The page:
INTERPRETATION: There are five lumbar-type vertebral bodies, with normal lumbar lordosis and mild generalized curvature to the right. There is normal vertebral body height and alignment. Patient is status post L3-L5 decompressive laminectomies, with anticipated signal changes and enhancement in the operative bed. No abnormal nerve enhancement. No edema or enhancement that would suggest active osteomyelitis. No bone marrow infiltration or destructive bony lesion. Tip of the conus medullaris is normally positioned at the T12-L1 level. No evidence of arachnoid adhesions.
The visualized sacroiliac joints are normal. Images through the sacrum and iliac bones are unremarkable. Aside from postoperative changes, pre- and paravertebral soft tissues are normal. The visualized abdominal aorta, IVC and kidneys are unremarkable.
L5-S1: Mild disc degeneration with preserved disc height and disc bulge touching the ventral thecal sac. No spinal canal stenosis or transiting nerve root impingement. Disc and degenerative facets mildly narrow the neural foramina with abutment of the L5 ganglia. Mild bilateral facet arthropathy with small facet joint effusions and mild perifacet edema.
L4-5: There is ankylosis of the intervertebral disc and facet joints at this level. No spinal canal or foraminal stenosis.
L3-4: Moderate disc degeneration with loss of disc height and hydration signal, type I and type II reactive endplate changes and broad-based 5 mm AP disc protrusion flattening the ventral thecal sac. Disc and degenerative facets cause moderate left and mild right subarticular recess narrowing with impingement of the transiting left L4 root (series 5 image 15). No spinal canal stenosis. Severe bilateral foraminal narrowing with disc and degenerative facets impinging the L3 ganglia (series 2 images 5 and 10). Moderate left facet arthropathy with moderate facet joints effusion and perifacet edema. There is a 3 mm synovial cyst projecting medially from the right facet joint contributing to right subarticular recess narrowing. Mild facet arthropathy on the left.
L2-3: Mild disc degeneration with disc desiccation and annular disc bulge flattening the ventral thecal sac. No spinal canal stenosis. Disc and degenerative facets mildly narrow the neural foramina. Mild bilateral facet arthropathy.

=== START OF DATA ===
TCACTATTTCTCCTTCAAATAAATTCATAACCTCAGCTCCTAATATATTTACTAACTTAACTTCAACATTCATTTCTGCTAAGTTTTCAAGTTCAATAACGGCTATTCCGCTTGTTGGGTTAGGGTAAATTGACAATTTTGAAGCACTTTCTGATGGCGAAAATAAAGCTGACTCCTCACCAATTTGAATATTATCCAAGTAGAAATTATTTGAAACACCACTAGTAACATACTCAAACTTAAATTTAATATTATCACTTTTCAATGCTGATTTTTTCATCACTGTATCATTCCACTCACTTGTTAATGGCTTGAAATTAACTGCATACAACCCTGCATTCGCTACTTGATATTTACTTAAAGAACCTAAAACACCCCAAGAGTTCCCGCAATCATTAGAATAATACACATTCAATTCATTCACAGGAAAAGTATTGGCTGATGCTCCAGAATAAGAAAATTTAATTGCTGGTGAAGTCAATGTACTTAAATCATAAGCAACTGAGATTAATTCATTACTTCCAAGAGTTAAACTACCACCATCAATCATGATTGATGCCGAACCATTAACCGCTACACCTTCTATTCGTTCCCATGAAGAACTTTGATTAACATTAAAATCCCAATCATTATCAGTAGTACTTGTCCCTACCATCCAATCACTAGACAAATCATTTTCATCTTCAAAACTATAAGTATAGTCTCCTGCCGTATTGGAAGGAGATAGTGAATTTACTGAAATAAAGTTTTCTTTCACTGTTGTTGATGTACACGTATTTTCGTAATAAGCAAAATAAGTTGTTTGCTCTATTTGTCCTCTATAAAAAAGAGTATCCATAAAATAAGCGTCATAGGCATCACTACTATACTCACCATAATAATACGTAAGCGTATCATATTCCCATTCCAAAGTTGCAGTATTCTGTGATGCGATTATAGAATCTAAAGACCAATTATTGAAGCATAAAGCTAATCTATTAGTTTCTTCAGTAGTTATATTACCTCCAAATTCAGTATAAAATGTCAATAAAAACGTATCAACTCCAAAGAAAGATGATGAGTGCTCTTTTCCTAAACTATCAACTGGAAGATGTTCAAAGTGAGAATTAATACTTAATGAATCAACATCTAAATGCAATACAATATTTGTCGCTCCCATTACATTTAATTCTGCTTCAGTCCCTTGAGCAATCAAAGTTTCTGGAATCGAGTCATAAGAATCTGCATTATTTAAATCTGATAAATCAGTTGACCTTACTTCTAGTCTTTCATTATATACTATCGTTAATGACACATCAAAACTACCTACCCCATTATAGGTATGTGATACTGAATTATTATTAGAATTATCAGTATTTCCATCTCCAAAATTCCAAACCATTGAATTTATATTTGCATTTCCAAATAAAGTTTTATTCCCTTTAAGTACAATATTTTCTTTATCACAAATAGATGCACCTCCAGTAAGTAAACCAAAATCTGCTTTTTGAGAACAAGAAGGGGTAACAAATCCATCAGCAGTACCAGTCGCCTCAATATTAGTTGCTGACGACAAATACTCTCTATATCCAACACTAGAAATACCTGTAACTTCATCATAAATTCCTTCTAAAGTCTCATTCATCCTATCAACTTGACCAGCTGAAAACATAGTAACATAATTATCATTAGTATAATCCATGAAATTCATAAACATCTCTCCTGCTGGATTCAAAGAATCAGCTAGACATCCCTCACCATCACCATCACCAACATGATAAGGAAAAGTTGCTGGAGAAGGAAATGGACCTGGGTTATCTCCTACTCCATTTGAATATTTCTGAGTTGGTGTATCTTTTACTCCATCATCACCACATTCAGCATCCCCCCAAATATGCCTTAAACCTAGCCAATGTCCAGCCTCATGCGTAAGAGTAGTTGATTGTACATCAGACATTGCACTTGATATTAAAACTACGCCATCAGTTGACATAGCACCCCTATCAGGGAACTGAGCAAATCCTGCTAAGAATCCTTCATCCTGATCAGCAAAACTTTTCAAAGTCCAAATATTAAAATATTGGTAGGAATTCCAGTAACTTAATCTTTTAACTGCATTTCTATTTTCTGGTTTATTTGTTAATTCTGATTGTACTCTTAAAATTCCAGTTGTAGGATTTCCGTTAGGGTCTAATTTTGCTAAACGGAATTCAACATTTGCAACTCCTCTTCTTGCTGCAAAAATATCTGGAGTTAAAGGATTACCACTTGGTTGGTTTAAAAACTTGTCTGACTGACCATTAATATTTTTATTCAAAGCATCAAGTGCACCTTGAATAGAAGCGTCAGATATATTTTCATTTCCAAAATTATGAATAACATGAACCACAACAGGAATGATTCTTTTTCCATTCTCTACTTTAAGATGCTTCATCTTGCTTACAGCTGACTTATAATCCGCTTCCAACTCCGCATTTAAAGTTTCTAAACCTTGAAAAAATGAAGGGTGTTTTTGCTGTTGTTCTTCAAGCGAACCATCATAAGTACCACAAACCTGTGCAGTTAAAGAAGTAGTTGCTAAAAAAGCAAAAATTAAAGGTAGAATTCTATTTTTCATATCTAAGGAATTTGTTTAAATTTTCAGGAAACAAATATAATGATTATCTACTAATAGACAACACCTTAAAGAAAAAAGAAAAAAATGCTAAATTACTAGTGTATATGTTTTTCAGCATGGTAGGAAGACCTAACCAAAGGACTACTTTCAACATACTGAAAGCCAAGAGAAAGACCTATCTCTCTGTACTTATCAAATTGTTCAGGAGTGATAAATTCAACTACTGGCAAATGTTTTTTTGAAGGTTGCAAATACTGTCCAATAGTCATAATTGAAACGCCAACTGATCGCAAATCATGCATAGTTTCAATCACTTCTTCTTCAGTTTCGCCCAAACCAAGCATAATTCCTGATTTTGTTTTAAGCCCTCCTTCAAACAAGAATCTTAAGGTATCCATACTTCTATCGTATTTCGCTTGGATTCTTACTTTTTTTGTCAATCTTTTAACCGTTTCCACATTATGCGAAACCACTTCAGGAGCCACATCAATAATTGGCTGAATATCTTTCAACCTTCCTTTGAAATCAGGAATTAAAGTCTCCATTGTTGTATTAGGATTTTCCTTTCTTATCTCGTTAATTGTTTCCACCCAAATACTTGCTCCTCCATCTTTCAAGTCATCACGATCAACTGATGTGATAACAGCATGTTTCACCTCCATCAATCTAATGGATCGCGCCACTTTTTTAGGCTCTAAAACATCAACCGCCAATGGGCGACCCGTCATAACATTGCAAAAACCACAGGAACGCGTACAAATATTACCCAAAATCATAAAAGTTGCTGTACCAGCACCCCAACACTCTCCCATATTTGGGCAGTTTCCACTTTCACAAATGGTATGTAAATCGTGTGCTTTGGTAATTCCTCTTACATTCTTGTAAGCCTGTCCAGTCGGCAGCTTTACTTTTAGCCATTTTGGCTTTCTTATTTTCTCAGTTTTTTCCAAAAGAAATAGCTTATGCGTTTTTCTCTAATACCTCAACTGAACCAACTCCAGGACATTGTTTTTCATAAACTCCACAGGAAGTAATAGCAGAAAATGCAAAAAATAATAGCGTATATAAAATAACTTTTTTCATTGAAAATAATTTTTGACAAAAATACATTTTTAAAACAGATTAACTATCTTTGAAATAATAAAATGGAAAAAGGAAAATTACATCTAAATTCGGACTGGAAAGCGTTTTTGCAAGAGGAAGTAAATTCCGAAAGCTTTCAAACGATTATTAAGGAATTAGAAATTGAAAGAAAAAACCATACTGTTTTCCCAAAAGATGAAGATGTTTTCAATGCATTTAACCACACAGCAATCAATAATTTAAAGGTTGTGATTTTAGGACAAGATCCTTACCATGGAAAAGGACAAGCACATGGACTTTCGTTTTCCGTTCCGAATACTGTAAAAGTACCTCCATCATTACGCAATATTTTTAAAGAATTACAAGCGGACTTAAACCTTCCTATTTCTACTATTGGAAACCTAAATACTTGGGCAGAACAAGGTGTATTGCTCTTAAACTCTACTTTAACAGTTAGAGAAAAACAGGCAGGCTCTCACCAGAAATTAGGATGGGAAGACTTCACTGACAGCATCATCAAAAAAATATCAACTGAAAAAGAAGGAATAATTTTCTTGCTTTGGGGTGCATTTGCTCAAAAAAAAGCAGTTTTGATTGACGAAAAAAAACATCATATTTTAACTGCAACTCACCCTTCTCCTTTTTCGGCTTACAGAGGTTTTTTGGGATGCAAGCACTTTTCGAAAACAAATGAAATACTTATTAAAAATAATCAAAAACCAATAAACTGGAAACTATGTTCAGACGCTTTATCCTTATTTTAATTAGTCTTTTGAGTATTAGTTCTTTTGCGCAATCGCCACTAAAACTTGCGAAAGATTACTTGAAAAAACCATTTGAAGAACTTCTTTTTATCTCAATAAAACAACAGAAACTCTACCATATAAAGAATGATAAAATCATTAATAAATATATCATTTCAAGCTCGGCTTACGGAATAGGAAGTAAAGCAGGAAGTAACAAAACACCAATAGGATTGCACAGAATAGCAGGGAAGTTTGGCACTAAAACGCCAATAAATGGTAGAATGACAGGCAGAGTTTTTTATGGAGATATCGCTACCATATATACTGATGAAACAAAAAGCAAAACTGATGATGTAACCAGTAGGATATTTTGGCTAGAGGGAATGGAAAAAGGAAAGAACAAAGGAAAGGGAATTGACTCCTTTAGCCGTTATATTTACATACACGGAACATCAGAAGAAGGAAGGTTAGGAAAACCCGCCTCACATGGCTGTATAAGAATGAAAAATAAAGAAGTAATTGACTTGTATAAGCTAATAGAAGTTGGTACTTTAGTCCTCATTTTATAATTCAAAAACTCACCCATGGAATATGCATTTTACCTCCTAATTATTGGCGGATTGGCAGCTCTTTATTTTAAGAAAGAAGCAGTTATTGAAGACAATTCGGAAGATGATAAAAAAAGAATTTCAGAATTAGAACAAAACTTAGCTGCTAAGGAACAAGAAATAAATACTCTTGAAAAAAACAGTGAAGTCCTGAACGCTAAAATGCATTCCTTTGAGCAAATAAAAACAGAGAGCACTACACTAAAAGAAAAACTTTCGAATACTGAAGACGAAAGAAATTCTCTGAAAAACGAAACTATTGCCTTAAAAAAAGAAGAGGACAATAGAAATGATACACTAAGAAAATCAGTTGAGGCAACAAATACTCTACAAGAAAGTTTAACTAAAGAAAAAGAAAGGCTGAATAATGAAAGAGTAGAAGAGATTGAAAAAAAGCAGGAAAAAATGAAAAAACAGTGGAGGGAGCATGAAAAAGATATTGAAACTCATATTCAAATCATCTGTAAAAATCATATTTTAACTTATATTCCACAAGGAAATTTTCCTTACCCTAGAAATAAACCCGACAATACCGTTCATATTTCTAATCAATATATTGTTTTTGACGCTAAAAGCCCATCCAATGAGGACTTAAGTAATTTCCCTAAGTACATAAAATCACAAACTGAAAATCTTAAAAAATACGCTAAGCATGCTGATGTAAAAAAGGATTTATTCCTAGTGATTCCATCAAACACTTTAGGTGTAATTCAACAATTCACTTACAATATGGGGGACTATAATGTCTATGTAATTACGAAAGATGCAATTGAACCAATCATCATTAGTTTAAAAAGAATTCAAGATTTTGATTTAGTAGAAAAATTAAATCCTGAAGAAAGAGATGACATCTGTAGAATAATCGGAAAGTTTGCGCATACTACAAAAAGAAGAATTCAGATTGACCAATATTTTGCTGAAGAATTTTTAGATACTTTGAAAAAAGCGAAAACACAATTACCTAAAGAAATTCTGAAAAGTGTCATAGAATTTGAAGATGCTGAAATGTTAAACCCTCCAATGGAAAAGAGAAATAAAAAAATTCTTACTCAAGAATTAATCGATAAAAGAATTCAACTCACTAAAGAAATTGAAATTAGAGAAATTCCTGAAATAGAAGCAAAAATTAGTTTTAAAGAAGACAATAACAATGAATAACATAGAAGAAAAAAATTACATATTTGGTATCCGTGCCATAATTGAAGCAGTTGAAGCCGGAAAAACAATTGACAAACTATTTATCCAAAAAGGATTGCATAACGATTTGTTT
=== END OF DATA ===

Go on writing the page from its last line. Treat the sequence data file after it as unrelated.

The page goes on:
L1-2: Mild disc degeneration with disc desiccation and mild disc bulging. No spinal canal or foraminal stenosis. Facet joints are normal.
T12-L1: Moderate disc degeneration with loss of disc height and hydration signal, mild disc bulge and superimposed 3 mm AP left central disc protrusion flattening the ventral thecal sac. No spinal canal or foraminal stenosis. Facet joints are normal.
CONCLUSION: Degenerative and postoperative changes in the lumbar spine with specific impressions as follows:
1. Status post L3-L5 laminectomies. There is ankylosis of the intervertebral disc and facet joints at L4-5, with disc ankylosis likely sequela of prior osteomyelitis. No evidence of active infectious process.
2. At L3-4, broad-based disc protrusion combining with disc to moderately narrow the left subarticular recess with impingement of the transiting left L4 root. There is severe foraminal narrowing at this level with impingement of the L3 ganglia.
3. Disc bulging from T12-L1 through L2-3 and at L5-S1, with superimposed small disc protrusion at T12-L1. No transiting nerve root impingement at these levels.
4. There is no spinal canal stenosis.
5. Facet arthropathy moderate left at L3-4 with facet joint effusion and perifacet edema. There is mild facet arthropathy with effusions and perifacet edema at L5-S1.
6. There is no evidence of fracture, infection, tumor or arachnoiditis.
As compared to MRI from 2009, postoperative changes are new. Caliber of the spinal canal is increased at the levels of laminectomy. New disc protrusion at L3-4 and new disc bulging at L1-2 and L2-3.
New disc and facet joint ankylosis at L4-5. More prominent facet arthropathy at L3-4 with new right effusion. Progression of facet arthropathy at L5-S1.****************************************************************************************************** Welcome to Spine-Health
One of the most important things that members can do is to provide the rest of the community with as much information about themselves as possible. It is so very difficult for anyone to respond when we do not have enough information to go on. This is not meant to indicate that you are doing anything wrong or violated any rule, we are just trying to be pro-active and get the information upfront so that people can start responding and your thread is more effective.